Easy back to school
Is it me or have these school holidays been especially long? Maybe it’s because the kids were at home during the year but it feels like back to school just can’t come quickly enough. This boys obviously don’t agree and respond with a quick moan, without looking up from their devices, when I tell them we’re off to do back to school shopping. They’re relieved when I say we’re going to Albany Mega Centre because they know they’ll get what they want here and it will be quick and easy.
I decide to start with the big stuff. Charlie’s off to year 7, or intermediate as it was in my day, and needs a new device. His Chromebook didn’t survive the last year of rough treatment and we now need a new one. We pop into in Noel Leeming and I wonder where to start. They must be used to parents looking lost, as a young guy says to me ”BYOD?” I take a moment to register so Charlie says 'yes' while looking at me like I’m completely stupid. The young sales guy asks, "Which school?” and before I’d finished telling him that it will be Charlie’s first year, he tells me about the discounts the school has negotiated on certain brands. Immediately I am at ease. Charlie tells me which one he wants and, as you’d expect, it was the more expensive option. I run through the options and decide to go with the expensive one anyway, hoping the better quality and the new carry case, will mean it lasts the whole year ahead.
At least now with both boys at a school with uniforms, I don’t have to worry about the variety of clothes I used to have to buy at this time of year. That was a nightmare. But both boys still need sport shoes so we head to Rebel Sport. James will be in Year 10 and I swear he plays every sport the school has available. That means sport shoes have a short life in our house. He walks off in search of shoes, leaving me to sort out Charlie. As expected, Charlie’s choices are more about what he likes than what he needs, and that leads to the expected pre-teen strop. Fortunately, I’ve learnt how to deal with these now. I offer him two shoes to choose from or he has nothing. He reluctantly sees it my way.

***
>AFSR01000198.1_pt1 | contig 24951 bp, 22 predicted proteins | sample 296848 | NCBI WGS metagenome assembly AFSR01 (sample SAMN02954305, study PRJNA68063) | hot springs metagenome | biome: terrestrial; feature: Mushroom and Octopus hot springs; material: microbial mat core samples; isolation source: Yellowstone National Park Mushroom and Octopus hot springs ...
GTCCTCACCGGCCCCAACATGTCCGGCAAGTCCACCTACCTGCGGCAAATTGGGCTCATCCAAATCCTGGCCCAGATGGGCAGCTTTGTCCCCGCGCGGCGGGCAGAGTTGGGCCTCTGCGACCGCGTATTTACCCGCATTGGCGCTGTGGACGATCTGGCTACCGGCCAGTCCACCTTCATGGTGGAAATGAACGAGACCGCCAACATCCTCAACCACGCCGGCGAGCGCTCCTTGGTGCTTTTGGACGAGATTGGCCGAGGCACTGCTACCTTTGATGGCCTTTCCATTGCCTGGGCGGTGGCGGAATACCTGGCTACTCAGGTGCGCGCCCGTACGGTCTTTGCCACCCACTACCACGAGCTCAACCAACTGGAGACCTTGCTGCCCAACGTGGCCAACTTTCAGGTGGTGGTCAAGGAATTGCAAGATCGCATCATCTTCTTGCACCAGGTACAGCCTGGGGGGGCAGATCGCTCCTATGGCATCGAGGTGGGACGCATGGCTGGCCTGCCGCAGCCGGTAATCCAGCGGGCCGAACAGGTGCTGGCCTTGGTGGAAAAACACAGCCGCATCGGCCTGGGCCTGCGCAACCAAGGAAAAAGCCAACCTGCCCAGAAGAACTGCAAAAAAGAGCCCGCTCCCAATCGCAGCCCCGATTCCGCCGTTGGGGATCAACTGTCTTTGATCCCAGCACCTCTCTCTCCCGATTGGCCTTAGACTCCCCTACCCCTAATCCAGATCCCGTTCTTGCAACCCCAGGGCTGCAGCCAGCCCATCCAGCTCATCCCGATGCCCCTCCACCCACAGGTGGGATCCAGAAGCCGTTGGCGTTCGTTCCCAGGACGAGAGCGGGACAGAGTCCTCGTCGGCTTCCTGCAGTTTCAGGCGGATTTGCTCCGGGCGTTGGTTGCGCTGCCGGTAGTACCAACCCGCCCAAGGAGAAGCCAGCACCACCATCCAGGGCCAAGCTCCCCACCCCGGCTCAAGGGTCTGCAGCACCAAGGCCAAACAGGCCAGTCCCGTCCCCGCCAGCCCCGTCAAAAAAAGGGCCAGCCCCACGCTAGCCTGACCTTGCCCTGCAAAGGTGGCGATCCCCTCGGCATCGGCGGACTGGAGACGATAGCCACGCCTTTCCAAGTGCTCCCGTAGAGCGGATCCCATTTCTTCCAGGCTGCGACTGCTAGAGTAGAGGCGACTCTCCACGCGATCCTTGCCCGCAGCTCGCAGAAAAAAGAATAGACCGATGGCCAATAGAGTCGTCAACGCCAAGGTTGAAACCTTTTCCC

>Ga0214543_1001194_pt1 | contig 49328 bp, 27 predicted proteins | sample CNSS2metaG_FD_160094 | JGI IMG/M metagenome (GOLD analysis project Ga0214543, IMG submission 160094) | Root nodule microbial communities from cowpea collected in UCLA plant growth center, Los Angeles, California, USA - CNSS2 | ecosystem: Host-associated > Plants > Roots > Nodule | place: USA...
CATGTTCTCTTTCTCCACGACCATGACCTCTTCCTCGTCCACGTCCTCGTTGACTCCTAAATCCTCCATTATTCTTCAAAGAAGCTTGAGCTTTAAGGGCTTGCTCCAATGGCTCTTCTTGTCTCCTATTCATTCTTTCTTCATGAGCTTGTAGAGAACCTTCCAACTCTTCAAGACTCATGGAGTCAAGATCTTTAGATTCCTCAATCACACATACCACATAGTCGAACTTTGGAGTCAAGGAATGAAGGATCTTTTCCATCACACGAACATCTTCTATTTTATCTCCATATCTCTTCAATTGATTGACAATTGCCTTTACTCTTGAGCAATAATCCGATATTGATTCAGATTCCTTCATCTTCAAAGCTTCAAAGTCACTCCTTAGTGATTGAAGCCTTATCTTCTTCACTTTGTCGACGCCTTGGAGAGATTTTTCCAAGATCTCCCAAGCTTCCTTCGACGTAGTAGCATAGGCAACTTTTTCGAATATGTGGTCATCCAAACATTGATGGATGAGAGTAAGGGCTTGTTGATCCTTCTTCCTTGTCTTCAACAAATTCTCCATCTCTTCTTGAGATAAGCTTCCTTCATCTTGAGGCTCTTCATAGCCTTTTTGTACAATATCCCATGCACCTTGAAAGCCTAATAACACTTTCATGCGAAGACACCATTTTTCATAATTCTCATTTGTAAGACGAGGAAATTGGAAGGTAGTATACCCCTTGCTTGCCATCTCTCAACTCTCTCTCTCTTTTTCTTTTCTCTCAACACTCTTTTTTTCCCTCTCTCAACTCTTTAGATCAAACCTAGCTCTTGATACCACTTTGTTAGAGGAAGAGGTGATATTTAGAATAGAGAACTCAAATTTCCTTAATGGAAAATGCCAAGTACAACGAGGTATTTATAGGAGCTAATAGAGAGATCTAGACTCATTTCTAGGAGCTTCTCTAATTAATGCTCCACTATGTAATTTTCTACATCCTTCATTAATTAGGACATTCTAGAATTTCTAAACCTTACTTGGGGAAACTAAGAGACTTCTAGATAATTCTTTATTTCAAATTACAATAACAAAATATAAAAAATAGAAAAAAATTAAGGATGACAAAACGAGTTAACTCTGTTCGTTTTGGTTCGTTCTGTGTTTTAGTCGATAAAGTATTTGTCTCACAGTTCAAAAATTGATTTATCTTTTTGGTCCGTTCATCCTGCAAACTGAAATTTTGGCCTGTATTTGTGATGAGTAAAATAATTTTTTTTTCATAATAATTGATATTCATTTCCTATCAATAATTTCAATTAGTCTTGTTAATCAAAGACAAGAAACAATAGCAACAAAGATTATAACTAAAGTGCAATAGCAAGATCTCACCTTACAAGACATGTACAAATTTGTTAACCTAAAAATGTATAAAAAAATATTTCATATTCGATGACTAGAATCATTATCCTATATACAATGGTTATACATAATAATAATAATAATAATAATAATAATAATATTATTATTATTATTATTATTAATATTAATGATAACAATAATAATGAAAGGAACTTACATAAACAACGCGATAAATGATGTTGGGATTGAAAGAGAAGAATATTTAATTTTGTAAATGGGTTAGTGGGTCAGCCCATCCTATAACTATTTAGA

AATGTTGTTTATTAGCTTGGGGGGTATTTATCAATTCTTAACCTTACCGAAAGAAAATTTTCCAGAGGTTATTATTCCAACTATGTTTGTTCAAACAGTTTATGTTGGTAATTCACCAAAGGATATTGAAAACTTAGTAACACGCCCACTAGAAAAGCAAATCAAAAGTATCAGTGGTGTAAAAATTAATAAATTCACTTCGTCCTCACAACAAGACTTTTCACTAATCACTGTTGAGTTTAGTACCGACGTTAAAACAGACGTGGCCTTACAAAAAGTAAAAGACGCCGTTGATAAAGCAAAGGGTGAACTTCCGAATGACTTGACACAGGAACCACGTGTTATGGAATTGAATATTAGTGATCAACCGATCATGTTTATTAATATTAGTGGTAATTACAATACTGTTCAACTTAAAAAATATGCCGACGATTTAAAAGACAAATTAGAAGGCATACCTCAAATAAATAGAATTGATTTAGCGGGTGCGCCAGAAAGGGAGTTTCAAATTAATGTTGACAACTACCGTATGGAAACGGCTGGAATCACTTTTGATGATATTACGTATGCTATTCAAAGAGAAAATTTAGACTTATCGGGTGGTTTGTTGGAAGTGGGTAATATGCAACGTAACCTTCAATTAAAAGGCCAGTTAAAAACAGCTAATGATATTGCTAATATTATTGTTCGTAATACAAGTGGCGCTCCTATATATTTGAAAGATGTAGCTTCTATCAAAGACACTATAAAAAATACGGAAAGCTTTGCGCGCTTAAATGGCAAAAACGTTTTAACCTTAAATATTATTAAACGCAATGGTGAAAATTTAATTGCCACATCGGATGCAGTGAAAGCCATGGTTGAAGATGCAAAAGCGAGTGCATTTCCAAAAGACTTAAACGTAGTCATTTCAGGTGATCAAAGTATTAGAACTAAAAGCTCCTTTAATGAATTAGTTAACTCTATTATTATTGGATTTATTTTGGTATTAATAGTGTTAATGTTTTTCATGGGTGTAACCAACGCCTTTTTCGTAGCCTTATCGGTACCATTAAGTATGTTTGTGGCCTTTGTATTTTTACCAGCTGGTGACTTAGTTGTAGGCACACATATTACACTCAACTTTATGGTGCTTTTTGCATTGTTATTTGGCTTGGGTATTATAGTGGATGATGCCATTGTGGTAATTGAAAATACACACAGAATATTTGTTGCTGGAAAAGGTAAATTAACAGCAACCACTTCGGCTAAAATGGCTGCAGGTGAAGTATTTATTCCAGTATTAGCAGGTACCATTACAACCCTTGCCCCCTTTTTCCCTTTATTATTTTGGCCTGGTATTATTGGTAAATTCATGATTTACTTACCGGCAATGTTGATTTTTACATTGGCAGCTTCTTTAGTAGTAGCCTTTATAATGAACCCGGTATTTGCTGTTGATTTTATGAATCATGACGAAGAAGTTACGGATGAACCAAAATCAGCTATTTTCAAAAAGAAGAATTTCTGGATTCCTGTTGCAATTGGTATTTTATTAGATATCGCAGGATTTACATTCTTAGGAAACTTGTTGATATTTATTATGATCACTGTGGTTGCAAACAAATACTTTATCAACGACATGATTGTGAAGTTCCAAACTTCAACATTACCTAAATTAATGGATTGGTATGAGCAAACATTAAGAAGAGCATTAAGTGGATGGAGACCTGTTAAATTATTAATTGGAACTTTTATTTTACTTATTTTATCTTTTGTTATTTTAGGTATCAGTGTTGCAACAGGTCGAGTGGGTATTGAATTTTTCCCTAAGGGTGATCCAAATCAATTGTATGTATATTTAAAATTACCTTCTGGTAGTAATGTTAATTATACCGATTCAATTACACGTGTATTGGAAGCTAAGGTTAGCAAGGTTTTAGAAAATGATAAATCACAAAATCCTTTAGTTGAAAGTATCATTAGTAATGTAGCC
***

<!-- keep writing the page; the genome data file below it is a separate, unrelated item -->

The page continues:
James finds two sets of shoes and while I try and reason that one will be enough, he makes it clear that I know nothing about sports, shoes or anything else in life. If you believed his version of events, shoes weren’t around when I was his age. I buy him one pair and he buys the other with the money he’s saved from pocket money.
We pop into Kathmandu for a new school bag. There’s a good range to choose from and James finds one he likes. It’s probably not the most practical one but it’s black, and looks cool, and that’s all that matters to James. I ‘convince’ Charlie to take James’ old bag from last year by buying him a new wallet instead.
The next stop is Warehouse Stationery. We’ve got lists from both schools and this is the place to get everything in one go. Books, pens, rulers, erasers, sharpeners, pencil, and the rest – it’s all here and there are plenty of options. James will need a desk for his bedroom given all the homework he’ll be doing this coming year. I suspect it’s wishful thinking on my part. I find a simple white kit-set desk that hopefully will be easy for me to assemble, as I don’t see the boys doing it.
We keep walking and James wants to pop into Hallenstein Brothers. He’s become much more conscious of his appearance and clothes in the last year. While James wonders off so he’s not seen with us, Charlie sees a t-shirt he likes. I tell him that it will be too big for him but he tries it on. SM is just right on him. I have a ‘mum moment’ as I realise both my boys have become young men. With my defences lowered, the boys walk away with t-shirts, shorts, a shirt and a pair of jeans.
We stop at Hollywood Bakery before heading home. I’m in desperate need of coffee and the boys want a coke and a chocolate milk. It’s been a productive afternoon and, thanks to Albany Mega Centre, we have everything we need for the first day back at school. School can have them, and their bad teenage attitudes, back until this time next year.